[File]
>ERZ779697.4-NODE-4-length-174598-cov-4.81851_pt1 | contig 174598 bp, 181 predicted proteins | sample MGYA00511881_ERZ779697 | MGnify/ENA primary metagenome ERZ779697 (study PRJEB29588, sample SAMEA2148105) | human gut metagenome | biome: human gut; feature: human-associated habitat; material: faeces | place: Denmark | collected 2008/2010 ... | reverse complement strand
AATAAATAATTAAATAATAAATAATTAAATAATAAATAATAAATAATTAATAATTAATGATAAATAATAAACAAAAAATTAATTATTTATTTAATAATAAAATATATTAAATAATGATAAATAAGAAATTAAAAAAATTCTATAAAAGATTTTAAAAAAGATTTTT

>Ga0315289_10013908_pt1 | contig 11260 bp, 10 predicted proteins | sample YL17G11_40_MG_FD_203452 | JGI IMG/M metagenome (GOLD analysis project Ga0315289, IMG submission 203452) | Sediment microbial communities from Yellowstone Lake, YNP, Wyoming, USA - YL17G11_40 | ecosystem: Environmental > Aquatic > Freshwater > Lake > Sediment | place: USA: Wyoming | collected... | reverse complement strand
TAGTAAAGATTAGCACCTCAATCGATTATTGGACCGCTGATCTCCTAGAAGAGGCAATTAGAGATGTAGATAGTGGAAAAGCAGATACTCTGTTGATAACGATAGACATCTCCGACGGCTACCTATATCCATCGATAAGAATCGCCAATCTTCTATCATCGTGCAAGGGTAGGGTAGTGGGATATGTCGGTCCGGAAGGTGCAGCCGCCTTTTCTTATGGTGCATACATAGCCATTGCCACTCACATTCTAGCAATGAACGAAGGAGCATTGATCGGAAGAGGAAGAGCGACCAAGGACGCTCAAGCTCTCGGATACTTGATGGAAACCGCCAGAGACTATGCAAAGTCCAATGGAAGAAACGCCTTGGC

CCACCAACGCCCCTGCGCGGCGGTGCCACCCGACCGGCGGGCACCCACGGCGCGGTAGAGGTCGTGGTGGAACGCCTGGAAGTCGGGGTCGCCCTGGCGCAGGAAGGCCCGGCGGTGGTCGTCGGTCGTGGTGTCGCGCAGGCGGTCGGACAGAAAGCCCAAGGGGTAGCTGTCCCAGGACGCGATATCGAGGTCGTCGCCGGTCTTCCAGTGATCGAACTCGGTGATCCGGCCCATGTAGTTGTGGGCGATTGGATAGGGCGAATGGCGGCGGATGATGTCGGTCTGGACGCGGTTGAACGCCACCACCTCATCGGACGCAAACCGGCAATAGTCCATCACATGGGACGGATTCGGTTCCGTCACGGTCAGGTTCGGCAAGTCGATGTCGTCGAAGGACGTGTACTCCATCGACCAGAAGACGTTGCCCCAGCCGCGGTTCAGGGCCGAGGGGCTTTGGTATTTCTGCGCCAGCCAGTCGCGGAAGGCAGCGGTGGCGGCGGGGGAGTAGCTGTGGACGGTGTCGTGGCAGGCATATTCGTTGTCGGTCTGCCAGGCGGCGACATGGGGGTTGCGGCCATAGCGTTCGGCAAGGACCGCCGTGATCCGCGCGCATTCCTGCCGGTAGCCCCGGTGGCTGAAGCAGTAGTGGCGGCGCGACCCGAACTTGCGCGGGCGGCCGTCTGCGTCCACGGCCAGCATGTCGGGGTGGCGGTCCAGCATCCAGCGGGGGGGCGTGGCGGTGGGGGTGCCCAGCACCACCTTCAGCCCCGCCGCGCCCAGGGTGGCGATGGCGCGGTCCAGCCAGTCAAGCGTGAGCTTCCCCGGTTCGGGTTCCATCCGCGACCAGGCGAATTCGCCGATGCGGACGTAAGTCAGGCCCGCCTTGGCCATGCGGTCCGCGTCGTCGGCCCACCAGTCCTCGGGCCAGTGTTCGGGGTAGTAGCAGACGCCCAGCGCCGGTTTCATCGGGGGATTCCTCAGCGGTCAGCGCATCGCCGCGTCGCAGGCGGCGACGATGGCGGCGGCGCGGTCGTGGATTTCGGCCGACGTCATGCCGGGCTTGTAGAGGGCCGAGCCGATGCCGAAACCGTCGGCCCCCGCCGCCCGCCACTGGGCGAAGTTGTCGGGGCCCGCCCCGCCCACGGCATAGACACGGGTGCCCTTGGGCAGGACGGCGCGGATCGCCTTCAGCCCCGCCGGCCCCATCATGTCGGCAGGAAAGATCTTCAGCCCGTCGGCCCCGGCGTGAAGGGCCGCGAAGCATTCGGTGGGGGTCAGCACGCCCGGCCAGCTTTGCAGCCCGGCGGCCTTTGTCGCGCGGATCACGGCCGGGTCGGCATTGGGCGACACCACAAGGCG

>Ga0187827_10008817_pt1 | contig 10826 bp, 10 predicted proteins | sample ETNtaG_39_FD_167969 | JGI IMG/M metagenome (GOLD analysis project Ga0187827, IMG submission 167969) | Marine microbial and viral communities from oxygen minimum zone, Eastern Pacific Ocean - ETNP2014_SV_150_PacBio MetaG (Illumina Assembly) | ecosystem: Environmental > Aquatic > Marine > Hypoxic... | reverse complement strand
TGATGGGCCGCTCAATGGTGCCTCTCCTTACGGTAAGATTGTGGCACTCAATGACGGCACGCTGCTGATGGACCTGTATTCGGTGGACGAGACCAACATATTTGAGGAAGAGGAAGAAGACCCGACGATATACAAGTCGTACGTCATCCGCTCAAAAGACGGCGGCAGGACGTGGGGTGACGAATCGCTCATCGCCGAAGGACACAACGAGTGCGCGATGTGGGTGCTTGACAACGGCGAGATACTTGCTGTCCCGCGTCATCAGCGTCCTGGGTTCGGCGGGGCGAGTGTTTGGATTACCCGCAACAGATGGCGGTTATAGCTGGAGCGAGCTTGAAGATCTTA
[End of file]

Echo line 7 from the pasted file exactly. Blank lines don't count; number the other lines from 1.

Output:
TGATGGGCCGCTCAATGGTGCCTCTCCTTACGGTAAGATTGTGGCACTCAATGACGGCACGCTGCTGATGGACCTGTATTCGGTGGACGAGACCAACATATTTGAGGAAGAGGAAGAAGACCCGACGATATACAAGTCGTACGTCATCCGCTCAAAAGACGGCGGCAGGACGTGGGGTGACGAATCGCTCATCGCCGAAGGACACAACGAGTGCGCGATGTGGGTGCTTGACAACGGCGAGATACTTGCTGTCCCGCGTCATCAGCGTCCTGGGTTCGGCGGGGCGAGTGTTTGGATTACCCGCAACAGATGGCGGTTATAGCTGGAGCGAGCTTGAAGATCTTA